Miami, Sep 3 (EFE).- For the second time in less than a week, tens of thousands of people who flocked to Florida’s Space Coast to witness the launch of the uncrewed Artemis I lunar mission went away disappointed Saturday after NASA called off the launch.
The launch director made the decision three hours before the scheduled 2:17 pm (18:17 GMT) liftoff of the Orion spacecraft from Launchpad 39B at Kennedy Space Center in Cape Canaveral.
“Teams encountered a liquid hydrogen leak while loading the propellant into the core stage of the Space Launch System rocket,” NASA said. “Multiple troubleshooting efforts to address the area of the leak by reseating a seal in the quick disconnect where liquid hydrogen is fed into the rocket did not fix the issue.”
The leak is a different problem from the one that caused the launch planned for last Monday to be scrubbed.
The next potential launch window for the first lunar mission mounted by the United States since Apollo 17 in 1972 is Sept. 5-6.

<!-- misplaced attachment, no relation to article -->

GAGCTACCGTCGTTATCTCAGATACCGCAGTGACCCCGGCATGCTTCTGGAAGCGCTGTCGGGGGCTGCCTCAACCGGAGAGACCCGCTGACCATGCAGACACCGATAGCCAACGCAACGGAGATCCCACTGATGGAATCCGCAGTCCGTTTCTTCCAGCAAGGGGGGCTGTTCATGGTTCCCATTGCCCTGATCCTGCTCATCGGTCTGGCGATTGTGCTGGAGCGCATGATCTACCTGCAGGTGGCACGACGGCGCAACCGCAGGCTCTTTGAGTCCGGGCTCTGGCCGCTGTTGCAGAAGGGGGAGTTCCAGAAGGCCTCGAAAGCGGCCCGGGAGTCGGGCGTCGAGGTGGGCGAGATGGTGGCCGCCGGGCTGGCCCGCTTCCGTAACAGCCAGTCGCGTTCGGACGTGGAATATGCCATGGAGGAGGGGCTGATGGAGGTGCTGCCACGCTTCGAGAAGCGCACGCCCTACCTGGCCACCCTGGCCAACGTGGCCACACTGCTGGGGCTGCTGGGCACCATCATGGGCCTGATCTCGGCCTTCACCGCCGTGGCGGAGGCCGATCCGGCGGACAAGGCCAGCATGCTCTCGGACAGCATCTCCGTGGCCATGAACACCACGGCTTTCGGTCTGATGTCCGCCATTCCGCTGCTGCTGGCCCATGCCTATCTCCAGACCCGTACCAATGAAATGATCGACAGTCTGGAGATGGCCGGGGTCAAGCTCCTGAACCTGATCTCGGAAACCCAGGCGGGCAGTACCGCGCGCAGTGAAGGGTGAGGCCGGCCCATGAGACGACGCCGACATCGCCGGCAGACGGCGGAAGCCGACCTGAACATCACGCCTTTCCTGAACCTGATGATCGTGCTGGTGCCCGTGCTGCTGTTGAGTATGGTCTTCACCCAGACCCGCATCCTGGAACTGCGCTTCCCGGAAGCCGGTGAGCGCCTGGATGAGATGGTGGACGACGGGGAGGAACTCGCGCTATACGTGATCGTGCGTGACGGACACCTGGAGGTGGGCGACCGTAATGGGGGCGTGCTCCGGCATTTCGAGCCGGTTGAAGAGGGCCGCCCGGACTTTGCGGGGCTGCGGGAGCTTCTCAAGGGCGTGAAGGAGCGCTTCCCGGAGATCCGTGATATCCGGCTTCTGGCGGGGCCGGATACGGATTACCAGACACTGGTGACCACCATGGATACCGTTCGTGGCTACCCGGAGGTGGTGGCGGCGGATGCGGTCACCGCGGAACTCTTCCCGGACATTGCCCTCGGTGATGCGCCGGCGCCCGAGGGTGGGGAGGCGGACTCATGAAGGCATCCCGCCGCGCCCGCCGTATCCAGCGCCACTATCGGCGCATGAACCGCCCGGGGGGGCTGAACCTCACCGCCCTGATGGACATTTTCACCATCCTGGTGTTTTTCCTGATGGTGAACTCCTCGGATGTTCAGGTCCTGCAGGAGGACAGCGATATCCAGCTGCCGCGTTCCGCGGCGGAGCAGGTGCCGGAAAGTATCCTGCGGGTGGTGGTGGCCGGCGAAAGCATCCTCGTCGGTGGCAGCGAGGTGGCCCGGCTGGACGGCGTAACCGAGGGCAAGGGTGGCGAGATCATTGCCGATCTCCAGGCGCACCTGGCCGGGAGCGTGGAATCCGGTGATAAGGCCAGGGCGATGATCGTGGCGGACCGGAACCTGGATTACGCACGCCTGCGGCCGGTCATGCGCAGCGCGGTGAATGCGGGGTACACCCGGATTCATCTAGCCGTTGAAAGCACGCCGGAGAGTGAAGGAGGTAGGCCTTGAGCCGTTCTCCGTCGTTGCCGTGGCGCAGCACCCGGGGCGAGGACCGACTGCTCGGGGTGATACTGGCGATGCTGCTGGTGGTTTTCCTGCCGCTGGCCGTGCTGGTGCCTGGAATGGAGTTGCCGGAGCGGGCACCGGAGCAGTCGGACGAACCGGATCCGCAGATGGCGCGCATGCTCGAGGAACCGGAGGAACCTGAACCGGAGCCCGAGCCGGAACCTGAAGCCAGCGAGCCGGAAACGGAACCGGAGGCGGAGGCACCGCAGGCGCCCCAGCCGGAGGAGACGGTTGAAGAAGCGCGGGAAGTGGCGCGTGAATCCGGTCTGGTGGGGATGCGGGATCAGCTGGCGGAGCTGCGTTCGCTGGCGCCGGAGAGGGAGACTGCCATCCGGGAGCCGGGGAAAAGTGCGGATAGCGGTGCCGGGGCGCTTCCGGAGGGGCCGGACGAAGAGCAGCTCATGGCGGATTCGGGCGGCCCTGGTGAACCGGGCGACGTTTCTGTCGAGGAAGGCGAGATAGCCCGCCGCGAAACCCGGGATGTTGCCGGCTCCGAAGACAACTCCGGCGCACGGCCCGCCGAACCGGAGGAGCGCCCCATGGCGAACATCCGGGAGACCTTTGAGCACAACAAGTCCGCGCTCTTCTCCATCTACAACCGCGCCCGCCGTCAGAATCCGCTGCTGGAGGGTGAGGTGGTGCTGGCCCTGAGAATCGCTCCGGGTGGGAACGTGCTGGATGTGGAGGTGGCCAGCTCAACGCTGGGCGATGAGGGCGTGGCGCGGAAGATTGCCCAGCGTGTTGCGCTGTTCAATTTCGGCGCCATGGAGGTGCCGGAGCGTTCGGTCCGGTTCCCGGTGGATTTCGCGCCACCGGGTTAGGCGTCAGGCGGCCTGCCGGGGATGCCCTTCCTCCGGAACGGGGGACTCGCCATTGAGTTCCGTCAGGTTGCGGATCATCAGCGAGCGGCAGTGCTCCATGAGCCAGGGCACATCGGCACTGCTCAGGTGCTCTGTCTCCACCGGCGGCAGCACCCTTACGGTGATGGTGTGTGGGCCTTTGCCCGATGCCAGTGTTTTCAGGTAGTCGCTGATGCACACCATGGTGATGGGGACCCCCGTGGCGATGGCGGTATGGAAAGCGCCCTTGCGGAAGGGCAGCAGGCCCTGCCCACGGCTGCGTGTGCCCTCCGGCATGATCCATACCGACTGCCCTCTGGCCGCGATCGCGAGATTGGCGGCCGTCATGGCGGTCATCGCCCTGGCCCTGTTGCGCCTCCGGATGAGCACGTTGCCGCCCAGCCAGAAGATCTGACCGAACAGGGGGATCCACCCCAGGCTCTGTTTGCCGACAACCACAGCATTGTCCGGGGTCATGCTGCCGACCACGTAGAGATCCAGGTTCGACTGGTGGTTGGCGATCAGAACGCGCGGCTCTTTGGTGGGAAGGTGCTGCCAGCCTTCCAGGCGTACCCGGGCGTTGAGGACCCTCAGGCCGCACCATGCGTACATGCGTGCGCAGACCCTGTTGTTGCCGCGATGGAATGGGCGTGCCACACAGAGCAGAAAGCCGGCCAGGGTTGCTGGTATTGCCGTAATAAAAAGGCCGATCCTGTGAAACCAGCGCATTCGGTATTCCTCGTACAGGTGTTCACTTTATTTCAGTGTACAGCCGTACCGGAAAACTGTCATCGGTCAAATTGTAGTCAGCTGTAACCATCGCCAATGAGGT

The mission plan calls for Orion to complete the 1.3 million mile roundtrip to the moon in just under 38 days before splashing down in the Pacific off the coast of California.
Artemis I will also deploy 10 small satellites, called CubeSats, tasked with collecting information on the moon and the deep space environment.
Orion is built to accommodate four astronauts, but on this mission, the capsule is occupied by three manikins and a stuffed animal.
The crewed Artemis II and Artemis III lunar missions are set for 2024 and 2025, respectively, as part of an ambitious program aimed at sending humans to Mars. EFE ar/dr